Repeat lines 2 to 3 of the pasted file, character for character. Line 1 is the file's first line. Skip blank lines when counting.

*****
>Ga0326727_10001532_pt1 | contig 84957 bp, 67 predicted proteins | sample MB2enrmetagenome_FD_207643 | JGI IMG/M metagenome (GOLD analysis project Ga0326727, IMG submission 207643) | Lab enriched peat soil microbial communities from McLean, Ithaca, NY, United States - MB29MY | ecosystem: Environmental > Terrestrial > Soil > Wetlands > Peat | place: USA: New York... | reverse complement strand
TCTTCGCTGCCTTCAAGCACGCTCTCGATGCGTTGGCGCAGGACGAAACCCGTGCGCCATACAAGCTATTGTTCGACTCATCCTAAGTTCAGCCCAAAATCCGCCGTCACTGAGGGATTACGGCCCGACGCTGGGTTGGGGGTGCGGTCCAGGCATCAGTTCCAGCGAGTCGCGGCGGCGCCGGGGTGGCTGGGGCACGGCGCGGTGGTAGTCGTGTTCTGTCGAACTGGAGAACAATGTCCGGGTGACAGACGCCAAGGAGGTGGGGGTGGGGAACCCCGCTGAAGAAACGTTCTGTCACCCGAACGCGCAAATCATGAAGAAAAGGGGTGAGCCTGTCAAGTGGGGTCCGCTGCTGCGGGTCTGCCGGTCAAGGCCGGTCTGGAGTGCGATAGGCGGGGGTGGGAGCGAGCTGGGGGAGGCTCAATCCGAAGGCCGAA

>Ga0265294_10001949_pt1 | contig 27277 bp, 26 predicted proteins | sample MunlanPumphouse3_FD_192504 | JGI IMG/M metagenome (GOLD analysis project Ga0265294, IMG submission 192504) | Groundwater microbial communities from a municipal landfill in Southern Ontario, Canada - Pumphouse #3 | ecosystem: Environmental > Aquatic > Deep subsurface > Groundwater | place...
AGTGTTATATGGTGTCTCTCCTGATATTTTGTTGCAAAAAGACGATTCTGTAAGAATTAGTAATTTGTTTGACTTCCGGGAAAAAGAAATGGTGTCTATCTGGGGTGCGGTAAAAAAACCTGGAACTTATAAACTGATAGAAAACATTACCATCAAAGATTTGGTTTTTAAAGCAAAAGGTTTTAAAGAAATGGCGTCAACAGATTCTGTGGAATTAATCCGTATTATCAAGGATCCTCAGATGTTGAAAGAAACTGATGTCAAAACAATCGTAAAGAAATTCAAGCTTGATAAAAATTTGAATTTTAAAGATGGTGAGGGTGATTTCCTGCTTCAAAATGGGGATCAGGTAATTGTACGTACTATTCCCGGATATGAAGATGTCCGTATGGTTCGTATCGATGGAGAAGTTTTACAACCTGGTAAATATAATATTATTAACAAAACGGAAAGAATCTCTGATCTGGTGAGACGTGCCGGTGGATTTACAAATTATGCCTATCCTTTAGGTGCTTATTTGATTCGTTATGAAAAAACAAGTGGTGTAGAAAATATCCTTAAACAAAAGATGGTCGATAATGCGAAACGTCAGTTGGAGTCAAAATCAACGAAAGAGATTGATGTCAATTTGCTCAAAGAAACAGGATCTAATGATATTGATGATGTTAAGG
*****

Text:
TCTTCGCTGCCTTCAAGCACGCTCTCGATGCGTTGGCGCAGGACGAAACCCGTGCGCCATACAAGCTATTGTTCGACTCATCCTAAGTTCAGCCCAAAATCCGCCGTCACTGAGGGATTACGGCCCGACGCTGGGTTGGGGGTGCGGTCCAGGCATCAGTTCCAGCGAGTCGCGGCGGCGCCGGGGTGGCTGGGGCACGGCGCGGTGGTAGTCGTGTTCTGTCGAACTGGAGAACAATGTCCGGGTGACAGACGCCAAGGAGGTGGGGGTGGGGAACCCCGCTGAAGAAACGTTCTGTCACCCGAACGCGCAAATCATGAAGAAAAGGGGTGAGCCTGTCAAGTGGGGTCCGCTGCTGCGGGTCTGCCGGTCAAGGCCGGTCTGGAGTGCGATAGGCGGGGGTGGGAGCGAGCTGGGGGAGGCTCAATCCGAAGGCCGAA

>Ga0265294_10001949_pt1 | contig 27277 bp, 26 predicted proteins | sample MunlanPumphouse3_FD_192504 | JGI IMG/M metagenome (GOLD analysis project Ga0265294, IMG submission 192504) | Groundwater microbial communities from a municipal landfill in Southern Ontario, Canada - Pumphouse #3 | ecosystem: Environmental > Aquatic > Deep subsurface > Groundwater | place...